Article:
What’s All The Hype With Vanilla WoW? Is It Really Better?
Vanilla WoW Private Server Popularity - Is Blizzard Doing Something Wrong?
If you try to log into one of the four Elysium Vanilla WoW private servers right now, you’re gonna have to wait in a queue for hours with thousands of other people.That’s just how things are at the moment.
We’re gonna need a sleeping bag for this one.
There’s an incredible amount of interest in Vanilla servers as of last year and the hype doesn’t seem to be dying down. Ironically, after Blizzard’s attempts to crack down on Nostalrius, one of the more famous servers among the Vanilla crowd, they only made the whole movement reach more people and get the Vanilla scene more players.
Last moments of Nostalrius pre-shutdown.
But why on Earth would people play old WoW? What’s so appealing about it?
A raid kills Azuregos in Azshara.
World of Warcraft launched in late 2004 and Vanilla WoW lasted until 2007. Blizzard’s strong Warcraft IP had expanded into the world of online gaming and caused a revolution in the MMORPG genre. Although it borrowed heavily from Everquest, WoW applied the Everquest formula to the Warcraft setting and quickly saw great success. This meant that the game was most people’s first MMO.
They were thrust into this unfamiliar world with only a vague idea of what to do, no hints to tell them where to go and what item to buy, what quest to do and so on. People had to turn to other players, those more experienced than themselves to help them out. Through these interactions many relationships were formed, some of which would spill over into real life and become true friendships that lasted years, or in my case, an entire decade.
This was the power of Vanilla WoW. It brought people together and made them socialize so they could master a world which was tough to understand at the time. You had quests that took you on an adventure all around Azeroth in order to finish them, spontaneous and sudden large fights between Horde and Alliance players out in the open world and community-organized events.
Raiding took a good amount of patience and a dedicated team of people that you put together, all working together to bring down a boss. In other words, you had a living, breathing world right in front of you to enjoy. Although the game was more difficult, you had a sense of accomplishment when you do something tough and demanding.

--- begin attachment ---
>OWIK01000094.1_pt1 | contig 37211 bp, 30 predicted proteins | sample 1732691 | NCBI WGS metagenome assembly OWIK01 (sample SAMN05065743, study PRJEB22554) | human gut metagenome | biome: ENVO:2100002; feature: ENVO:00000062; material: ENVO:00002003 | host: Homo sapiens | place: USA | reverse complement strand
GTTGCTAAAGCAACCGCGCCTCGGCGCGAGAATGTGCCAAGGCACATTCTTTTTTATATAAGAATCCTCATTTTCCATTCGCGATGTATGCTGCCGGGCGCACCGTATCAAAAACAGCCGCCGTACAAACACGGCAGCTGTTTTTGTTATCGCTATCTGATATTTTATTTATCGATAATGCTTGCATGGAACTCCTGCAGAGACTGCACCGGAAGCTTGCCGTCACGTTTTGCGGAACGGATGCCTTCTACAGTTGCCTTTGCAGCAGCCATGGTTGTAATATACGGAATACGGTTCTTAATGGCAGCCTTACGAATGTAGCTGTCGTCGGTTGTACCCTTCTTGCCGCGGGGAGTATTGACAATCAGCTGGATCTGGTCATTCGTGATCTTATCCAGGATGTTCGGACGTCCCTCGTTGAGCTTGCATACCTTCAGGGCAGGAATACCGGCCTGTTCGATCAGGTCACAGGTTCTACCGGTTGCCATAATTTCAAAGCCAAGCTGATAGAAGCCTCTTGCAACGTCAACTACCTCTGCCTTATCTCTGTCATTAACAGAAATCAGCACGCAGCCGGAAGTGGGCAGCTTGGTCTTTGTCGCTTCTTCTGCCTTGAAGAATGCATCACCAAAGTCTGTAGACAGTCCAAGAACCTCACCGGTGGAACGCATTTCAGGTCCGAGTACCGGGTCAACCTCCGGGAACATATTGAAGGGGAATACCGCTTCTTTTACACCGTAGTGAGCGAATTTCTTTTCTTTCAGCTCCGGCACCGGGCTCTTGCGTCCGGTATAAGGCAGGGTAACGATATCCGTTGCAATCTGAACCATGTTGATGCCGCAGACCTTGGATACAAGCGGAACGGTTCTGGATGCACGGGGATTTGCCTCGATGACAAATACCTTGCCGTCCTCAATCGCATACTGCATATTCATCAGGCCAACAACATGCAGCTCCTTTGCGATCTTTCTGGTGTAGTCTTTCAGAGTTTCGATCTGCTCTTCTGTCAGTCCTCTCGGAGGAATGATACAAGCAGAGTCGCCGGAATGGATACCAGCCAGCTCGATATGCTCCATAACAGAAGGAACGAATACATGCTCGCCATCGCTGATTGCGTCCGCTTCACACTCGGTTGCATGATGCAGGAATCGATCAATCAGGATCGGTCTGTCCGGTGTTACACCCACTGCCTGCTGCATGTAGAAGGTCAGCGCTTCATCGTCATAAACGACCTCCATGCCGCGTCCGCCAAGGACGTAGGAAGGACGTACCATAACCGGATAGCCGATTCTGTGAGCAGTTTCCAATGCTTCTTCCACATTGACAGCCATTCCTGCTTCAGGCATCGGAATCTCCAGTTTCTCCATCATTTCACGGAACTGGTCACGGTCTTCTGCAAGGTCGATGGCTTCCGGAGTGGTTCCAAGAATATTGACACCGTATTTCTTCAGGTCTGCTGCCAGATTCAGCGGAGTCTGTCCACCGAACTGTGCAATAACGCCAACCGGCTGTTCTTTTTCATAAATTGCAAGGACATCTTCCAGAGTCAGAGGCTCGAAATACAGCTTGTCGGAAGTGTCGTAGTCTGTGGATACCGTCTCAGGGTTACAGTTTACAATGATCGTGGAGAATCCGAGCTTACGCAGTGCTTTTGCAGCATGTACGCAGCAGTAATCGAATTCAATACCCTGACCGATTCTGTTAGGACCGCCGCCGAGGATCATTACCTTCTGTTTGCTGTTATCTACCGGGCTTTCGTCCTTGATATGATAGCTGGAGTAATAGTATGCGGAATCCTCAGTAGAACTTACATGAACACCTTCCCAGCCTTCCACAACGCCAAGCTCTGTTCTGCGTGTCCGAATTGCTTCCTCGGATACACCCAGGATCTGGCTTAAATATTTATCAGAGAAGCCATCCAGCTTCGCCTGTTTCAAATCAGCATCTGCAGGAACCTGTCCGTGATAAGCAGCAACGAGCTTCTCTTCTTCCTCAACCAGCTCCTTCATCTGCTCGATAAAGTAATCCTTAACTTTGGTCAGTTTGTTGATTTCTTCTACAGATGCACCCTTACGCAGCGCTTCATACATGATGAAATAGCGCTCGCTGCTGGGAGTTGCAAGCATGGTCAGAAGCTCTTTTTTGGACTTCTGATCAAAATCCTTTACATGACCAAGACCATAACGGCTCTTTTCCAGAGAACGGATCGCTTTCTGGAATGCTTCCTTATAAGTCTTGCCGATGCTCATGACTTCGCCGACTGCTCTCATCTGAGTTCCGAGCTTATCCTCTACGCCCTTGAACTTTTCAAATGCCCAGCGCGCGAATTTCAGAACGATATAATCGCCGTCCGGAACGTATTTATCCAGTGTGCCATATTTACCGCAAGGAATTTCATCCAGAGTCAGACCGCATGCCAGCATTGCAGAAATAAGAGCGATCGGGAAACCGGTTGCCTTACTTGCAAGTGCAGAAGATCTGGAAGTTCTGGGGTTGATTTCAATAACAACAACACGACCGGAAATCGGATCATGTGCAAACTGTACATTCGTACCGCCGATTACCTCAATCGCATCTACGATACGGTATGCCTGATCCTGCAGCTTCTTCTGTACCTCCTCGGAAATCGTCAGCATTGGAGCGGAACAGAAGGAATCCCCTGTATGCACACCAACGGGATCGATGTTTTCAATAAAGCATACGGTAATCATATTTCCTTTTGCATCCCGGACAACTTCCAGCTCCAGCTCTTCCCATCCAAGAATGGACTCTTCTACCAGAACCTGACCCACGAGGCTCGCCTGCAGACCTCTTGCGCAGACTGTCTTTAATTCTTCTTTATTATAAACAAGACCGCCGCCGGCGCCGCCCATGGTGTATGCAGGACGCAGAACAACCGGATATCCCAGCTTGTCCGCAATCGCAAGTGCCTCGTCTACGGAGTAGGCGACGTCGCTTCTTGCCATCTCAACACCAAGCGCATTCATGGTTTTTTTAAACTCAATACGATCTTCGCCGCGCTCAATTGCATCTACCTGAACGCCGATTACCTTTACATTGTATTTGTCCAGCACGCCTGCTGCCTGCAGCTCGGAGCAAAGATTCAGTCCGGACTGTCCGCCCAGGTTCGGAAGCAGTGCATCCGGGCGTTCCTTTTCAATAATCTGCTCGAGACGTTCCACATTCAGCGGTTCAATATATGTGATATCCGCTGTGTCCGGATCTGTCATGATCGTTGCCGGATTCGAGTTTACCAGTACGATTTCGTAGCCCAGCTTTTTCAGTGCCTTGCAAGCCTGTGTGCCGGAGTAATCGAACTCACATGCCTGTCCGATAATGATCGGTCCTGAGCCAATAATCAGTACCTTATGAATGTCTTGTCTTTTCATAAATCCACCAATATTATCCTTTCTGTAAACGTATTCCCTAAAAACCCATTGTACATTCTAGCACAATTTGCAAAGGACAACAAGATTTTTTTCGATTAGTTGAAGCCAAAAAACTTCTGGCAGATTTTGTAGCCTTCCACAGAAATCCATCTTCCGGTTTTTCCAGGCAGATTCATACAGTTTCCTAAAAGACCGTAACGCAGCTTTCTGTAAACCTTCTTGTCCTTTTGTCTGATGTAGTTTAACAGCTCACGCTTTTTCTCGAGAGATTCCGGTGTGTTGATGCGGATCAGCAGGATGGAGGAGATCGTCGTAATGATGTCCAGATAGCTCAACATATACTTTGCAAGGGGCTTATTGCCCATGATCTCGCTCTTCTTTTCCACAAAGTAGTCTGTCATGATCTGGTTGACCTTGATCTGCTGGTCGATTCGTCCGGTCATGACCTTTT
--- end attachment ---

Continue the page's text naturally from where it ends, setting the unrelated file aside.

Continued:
Are newer WoW expansions bad? Is this why Vanilla got popular again so suddenly?
Taking the fight to the Legion in WoW’s newest expansion.
If you ask someone who doesn’t play WoW anymore to point out the specific time and place where World of Warcraft lost its charm to them, they probably wouldn’t be able to. Innovation is a constant process that has to take place so people don’t get bored of playing the same game over and over again with a different skin, and Blizzard realizes that; although it’s undoubtedly true that they did make some choices that didn’t benefit anyone.
As expansions went by, the game’s quality of life levels changed. Wrath of the Lich King changed group content: you could find a group instantly teleport to a dungeon from any point in the world with no effort. Cataclysm changed questing and world exploration: questing in zones was now a much more streamlined experience, heavily scripted and phased quests picked up in easily spotted quest hubs, with few quests that weren’t on the beaten path.
Flying mounts were now officially available to ride in the entire World of Warcraft, which resulted in less player interaction. The game did look prettier as time went on, with Blizzard managing to spruce up the aging models, particle effects and adding more polygons to the world. Warlords of Draenor happened, and brought with it the infamous garrisons, where you didn’t have to even leave your personal phased safe house area to play the game, and server hopping, which ruined server identity.
All of these changes made people realize that WoW might not have been the game for them anymore as reflected by the sharp drop in player numbers; it was an easier, mediocre experience that you could coast through without ever speaking a word to anyone.
But is current WoW that bad? How does it compare to Vanilla?
Night Elf female model from before Warlords of Draenor and after.
In its present form, World of Warcraft is not a bad game. It’s just a very different game from the one that people had a chance to play in 2005. Legion is a very fun and content-rich expansion that is everything Warlords of Draenor should have been. Regardless, there are people who would rather like to relive the past and experience WoW in its barebones, raw and uncut form – Vanilla.
These “legacy” servers, as the community has named them, provide a unique opportunity to jump through a time portal and see WoW as it was without the Looking for Dungeon tool, demanding raid attunements, long level grinds and other quality of life stuff. Which is completely and absolutely fine. Blizzard may have a right to their intellectual property, but they are completely wrong when it comes to handling this whole affair. If there is an obvious demand for legacy servers, why not create the supply?
Blizzard may just be afraid that by endorsing official legacy servers, they may not be happy with the current state of their retail game, and that’s the wrong attitude. Neither Vanilla nor Legion are essentially bad, different players just have different preferences and they should both be catered to. Blizzard of all companies at least has the infrastructure to do so.
Old Westfall – a place of memories and nostalgia.
Every day, more and more people are logging onto a simpler, older Azeroth; and in turn more of the Legacy servers are appearing. Will World of Warcraft see an official return to its roots, or will Blizzard stay stubborn as always? Only time will tell.
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